Midway through the meeting, about 15 homeless people showed up wearing ambassador sashes. Some said local political operative Michael Muller had offered them packs of cigarettes in exchange for doing this. Others, however, said they wanted to highlight the role the homeless can and do play in helping improve downtown. One man, Midnight, said he’s organized a group to pick up trash near the A-HOPE shelter, adding that the homeless should not be excluded from downtown.
“I was involved in Occupy Asheville last year, and it made me feel like I needed to be part of the community and help others,” he explained. “We’re kind of a tight-knit group: We have eyes on the street; we see what’s going on. We have to live in this environment too.”
Council will reconsider a revised BID proposal in late September.
Below, we have curated Twitter dispatches by Xpress Senior Staff Reporter David Forbes.
11:54 a.m. RT @mxnews: City seeks input on downtown Asheville BID at tonight’s meeting http://t.co/IvHbKEcz
3:55 p.m. mxnews Towns, fire chiefs oppose Asheville BID due to loss of sales tax revenue http://t.co/cLG2I73w
5:13 p.m. mtg about to start in Civic Center. City staff setting up tables focusing on Board seats, Board selection, Ambassadors, BID Services
5:14 p.m. A number of my neighbors asked me about issue/mtg. Encouraged them to attend, but most are working tonight.
5:19 p.m. If you can’t make tonight’s meeting, here’s how to let Council know your opinion http://t.co/JMnwPdy2
5:32 p.m. Council members Marc Hunt and Chris Pelly are here
5:52 p.m. Avl resident Jeff McLarty: Gone from ardently opposed to to ambiguous, still concerned will divide downtown from rest of city.
5:54 p.m. Downtown resident Buck Bragg: See problems every day w litter, safety. best way to solve.
5:55 p.m. Matthew Burd: Only beneficial things offers (like cleaning) could be better handled by local non-profits like Asheville Greenworks.
5:56 p.m. Faith Rhyne: will “reinforce existing economic/cultural segregation” in downtown Asheville.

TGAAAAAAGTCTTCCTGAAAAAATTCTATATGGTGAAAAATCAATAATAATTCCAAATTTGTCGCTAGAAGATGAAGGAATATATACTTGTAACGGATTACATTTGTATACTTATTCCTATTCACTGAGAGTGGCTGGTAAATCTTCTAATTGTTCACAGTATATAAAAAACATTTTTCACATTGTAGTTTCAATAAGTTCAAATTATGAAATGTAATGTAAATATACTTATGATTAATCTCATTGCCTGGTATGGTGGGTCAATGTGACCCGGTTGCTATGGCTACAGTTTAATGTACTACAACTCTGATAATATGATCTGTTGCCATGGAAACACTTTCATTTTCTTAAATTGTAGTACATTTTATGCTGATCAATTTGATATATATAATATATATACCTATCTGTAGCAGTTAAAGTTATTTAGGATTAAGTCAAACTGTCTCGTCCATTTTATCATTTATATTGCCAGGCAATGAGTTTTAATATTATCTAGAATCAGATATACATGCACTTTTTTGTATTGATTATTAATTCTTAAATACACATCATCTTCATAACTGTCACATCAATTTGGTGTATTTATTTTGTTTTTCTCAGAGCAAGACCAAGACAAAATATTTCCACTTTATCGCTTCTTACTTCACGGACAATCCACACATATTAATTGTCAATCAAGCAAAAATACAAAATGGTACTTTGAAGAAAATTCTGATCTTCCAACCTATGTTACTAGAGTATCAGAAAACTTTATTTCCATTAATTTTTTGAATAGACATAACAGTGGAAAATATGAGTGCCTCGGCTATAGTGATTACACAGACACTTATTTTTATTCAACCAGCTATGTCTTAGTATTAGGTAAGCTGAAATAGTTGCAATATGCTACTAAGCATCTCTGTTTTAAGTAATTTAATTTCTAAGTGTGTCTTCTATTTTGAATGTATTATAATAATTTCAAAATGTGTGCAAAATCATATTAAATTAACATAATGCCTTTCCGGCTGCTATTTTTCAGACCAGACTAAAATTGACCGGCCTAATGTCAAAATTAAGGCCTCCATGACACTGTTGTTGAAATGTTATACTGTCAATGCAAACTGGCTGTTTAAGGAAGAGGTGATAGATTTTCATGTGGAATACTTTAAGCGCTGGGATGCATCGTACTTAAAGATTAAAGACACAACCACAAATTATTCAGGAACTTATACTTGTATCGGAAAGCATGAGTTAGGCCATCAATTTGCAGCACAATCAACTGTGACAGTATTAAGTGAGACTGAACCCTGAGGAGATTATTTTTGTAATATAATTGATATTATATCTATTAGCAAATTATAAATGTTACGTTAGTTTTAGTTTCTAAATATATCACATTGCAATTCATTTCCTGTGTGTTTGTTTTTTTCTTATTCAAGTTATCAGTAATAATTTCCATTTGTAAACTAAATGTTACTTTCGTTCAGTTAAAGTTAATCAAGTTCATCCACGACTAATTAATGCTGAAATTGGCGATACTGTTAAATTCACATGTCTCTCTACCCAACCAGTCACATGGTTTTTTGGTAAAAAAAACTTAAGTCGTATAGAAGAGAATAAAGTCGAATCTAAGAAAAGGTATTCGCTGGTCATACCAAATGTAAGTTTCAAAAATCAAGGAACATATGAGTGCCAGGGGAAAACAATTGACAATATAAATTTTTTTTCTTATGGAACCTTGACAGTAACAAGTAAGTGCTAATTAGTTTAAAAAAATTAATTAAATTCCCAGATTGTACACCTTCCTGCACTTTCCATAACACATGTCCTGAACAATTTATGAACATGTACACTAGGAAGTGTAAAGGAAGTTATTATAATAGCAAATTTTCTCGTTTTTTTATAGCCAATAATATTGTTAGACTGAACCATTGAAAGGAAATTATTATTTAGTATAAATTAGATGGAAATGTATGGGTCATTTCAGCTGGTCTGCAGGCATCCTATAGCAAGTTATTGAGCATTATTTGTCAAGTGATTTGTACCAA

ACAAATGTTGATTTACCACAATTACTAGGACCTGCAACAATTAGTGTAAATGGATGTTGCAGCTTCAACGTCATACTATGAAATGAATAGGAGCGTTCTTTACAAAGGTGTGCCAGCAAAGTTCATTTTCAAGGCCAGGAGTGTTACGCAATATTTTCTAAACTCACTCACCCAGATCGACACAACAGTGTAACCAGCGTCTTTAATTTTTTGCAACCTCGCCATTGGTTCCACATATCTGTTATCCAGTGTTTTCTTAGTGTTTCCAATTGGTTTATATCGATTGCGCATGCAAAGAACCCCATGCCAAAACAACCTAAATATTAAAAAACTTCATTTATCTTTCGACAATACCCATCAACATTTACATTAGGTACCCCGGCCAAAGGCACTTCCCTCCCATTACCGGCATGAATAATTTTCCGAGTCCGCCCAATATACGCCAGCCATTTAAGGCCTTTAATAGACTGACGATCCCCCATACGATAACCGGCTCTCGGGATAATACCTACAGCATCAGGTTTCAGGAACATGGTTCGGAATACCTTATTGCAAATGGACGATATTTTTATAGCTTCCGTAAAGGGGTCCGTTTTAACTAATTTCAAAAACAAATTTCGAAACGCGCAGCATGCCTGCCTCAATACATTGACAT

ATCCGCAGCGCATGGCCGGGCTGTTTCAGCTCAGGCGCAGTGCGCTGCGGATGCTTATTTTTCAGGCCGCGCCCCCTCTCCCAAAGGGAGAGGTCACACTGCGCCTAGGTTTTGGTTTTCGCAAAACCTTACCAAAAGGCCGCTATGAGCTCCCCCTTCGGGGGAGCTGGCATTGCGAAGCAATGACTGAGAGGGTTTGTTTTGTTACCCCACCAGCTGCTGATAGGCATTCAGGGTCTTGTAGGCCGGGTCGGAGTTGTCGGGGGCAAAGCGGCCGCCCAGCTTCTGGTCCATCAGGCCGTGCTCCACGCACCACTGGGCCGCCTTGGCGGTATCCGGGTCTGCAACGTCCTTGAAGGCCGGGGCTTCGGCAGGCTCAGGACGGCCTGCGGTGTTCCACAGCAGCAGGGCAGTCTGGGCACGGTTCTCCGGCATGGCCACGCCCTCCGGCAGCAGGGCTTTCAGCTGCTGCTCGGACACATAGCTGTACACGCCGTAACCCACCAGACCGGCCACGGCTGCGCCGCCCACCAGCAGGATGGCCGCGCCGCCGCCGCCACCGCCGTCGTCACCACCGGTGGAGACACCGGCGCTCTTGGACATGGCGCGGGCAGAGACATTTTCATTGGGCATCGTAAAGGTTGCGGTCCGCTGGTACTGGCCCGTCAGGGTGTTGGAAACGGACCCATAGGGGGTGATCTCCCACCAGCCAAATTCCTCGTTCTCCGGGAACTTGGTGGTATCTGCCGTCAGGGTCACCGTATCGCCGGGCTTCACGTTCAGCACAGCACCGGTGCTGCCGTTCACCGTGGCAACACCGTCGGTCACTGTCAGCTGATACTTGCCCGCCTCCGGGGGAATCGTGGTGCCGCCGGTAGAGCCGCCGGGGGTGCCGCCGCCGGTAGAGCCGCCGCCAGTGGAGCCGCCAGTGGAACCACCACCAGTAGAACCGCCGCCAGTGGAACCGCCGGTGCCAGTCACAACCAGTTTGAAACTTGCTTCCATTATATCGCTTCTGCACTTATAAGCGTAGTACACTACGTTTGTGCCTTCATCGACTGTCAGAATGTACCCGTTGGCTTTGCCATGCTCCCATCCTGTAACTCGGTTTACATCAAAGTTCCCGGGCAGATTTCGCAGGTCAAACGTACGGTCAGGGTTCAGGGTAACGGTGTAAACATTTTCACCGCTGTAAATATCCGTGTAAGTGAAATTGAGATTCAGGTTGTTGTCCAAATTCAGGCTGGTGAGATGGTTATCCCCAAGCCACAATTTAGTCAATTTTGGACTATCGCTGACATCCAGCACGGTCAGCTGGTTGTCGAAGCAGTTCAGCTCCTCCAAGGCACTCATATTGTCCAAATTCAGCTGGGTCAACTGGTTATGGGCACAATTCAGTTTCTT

5:59 p.m. Tracy Hyorth: Involved in similiar proposals to in ‘80s, city more involved then, now seems more just one group pressing this.
6:00 p.m. About 15 local homeless, protesters have entered wearing Ambassador sashes
6:00 p.m. Number of ppl have concerns over role of “ambassadors,” esp security function
6:03 p.m. One of the homeless, Bro Blu: Wearing sashes because more sections of community need to be involved in this issue
6:29 p.m. Group of downtown residents who oppose gathered around Council mem Chris Pelly, say they feel unrepresented, unheard in process
6:35 p.m. Some of the residents say tried to get table at for opposition, feel process slanted. Pelly advises them to get organized
6:36 p.m. Pelly to Xpress: Understand concerns of residents about, may look at 2-tier tax (more for biz, less for residents)
6:42 p.m. Downtown resident Ann Snell: Car broken into twice recently, “downtown is deteriorating” need, but understand tax concerns.
6:43 p.m. Libertie Valance, Firestorm worker/owner: Feel like mtg is about how we’d like to look, rather than input about if one shld exist.
6:44 p.m. Sye, Firestorm worker/owner: This meeting “seems incredibly stacked” in favor of, more geared to input about details.
6:45 p.m. Midnight, one of the homeless protesters who showed up: Started group to pick up trash near AHOPE. Many of us care about area
6:50 p.m. Pelly: Found out state law doesn’t allow two-tier tax for, tax increase has to be same across the board.
6:56 p.m. Official options for ambassador duties on left, additions from attendees on right http://t.co/XWXqDYGY
6:59 p.m. Of the unofficial options for ambassador roles, “none” got the most votes (37).
6:59 p.m. Attendees to meeting voting for ambassador duties w stickers.Of the official options, reporting cleaning needs has most (17).
7:02 p.m. Crowd dying down at meeting. About 60 people here at height, though that included a fair number of staff, BID board
7:14 p.m. Council mem Marc Hunt talking w some attendees, telling them he’s heard more downtown residents against, more biz owners for
7:21 p.m. meeting wrapping up.
8:44 p.m. RT @mxnews: Differing views at downtown Asheville BID meeting http://t.co/fPRk5yWl
8:44 p.m. mxnews Differing views at downtown Asheville BID meeting http://t.co/xNJCSU20